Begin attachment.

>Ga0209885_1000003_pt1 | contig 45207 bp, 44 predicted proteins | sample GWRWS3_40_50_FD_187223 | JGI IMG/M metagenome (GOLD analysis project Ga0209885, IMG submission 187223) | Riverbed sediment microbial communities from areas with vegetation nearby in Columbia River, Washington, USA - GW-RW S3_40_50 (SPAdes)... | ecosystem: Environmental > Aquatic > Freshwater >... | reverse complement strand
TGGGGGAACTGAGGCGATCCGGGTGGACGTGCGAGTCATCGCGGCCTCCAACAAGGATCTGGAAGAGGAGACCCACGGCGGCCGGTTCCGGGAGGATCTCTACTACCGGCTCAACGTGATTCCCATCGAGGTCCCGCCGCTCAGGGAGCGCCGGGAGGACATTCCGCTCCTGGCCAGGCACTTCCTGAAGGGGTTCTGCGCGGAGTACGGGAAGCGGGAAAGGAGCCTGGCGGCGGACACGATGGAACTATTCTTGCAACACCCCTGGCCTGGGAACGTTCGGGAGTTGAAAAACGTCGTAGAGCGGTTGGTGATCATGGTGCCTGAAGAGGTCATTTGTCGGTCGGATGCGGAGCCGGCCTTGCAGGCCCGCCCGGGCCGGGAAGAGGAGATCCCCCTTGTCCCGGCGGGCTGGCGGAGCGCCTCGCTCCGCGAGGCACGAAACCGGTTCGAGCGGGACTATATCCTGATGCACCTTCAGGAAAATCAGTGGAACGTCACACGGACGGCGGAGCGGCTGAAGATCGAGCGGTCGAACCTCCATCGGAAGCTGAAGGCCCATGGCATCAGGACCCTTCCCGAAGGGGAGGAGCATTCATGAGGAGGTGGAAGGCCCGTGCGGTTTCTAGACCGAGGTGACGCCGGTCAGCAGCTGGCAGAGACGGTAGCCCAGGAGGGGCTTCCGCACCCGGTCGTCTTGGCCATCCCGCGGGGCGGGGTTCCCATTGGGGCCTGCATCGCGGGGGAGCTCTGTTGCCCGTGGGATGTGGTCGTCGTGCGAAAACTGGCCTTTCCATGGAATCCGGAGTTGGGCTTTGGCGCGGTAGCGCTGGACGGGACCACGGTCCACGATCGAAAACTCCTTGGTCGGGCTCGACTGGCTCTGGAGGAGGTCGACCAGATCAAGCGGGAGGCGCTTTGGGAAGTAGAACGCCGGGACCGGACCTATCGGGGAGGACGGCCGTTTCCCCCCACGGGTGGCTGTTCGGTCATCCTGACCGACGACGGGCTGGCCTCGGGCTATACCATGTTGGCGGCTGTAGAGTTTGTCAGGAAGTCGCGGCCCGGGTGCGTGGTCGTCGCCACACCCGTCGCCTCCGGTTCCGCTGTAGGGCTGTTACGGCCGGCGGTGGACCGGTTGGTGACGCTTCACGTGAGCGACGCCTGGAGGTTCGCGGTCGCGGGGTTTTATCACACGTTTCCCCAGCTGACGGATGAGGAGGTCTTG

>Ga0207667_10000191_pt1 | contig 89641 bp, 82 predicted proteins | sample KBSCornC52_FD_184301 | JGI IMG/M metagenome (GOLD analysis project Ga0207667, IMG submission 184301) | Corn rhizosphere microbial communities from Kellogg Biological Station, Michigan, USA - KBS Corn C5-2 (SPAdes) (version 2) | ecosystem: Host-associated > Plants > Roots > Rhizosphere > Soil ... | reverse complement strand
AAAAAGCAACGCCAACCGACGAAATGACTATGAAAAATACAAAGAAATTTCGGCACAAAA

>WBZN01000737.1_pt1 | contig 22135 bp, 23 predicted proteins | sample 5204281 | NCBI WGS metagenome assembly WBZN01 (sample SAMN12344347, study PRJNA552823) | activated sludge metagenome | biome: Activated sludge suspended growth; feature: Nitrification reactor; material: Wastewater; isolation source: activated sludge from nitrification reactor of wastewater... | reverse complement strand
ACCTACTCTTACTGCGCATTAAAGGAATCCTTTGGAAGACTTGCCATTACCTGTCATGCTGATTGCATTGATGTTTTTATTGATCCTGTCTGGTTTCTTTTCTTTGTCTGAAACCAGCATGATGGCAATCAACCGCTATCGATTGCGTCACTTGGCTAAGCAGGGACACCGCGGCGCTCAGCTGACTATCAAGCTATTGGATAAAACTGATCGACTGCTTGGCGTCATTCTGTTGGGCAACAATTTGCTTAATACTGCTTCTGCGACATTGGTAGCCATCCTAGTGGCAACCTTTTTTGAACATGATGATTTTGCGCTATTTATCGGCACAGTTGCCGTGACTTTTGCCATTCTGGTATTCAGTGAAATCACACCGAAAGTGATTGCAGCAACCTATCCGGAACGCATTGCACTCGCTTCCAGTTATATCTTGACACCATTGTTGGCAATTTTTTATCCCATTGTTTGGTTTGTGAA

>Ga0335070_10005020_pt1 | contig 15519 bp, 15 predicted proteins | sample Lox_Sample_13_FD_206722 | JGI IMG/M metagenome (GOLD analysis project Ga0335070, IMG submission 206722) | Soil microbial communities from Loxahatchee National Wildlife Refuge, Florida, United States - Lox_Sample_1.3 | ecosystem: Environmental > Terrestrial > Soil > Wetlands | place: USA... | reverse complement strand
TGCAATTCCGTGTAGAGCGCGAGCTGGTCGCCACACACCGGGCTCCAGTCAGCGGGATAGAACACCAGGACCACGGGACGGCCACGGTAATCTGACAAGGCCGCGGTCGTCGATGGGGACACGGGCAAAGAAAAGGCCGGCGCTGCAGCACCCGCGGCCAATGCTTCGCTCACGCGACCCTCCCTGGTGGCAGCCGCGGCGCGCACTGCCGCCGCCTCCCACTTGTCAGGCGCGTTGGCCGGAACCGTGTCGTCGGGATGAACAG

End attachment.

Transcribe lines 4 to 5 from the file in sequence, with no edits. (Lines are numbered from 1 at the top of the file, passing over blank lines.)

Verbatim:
AAAAAGCAACGCCAACCGACGAAATGACTATGAAAAATACAAAGAAATTTCGGCACAAAA

>WBZN01000737.1_pt1 | contig 22135 bp, 23 predicted proteins | sample 5204281 | NCBI WGS metagenome assembly WBZN01 (sample SAMN12344347, study PRJNA552823) | activated sludge metagenome | biome: Activated sludge suspended growth; feature: Nitrification reactor; material: Wastewater; isolation source: activated sludge from nitrification reactor of wastewater... | reverse complement strand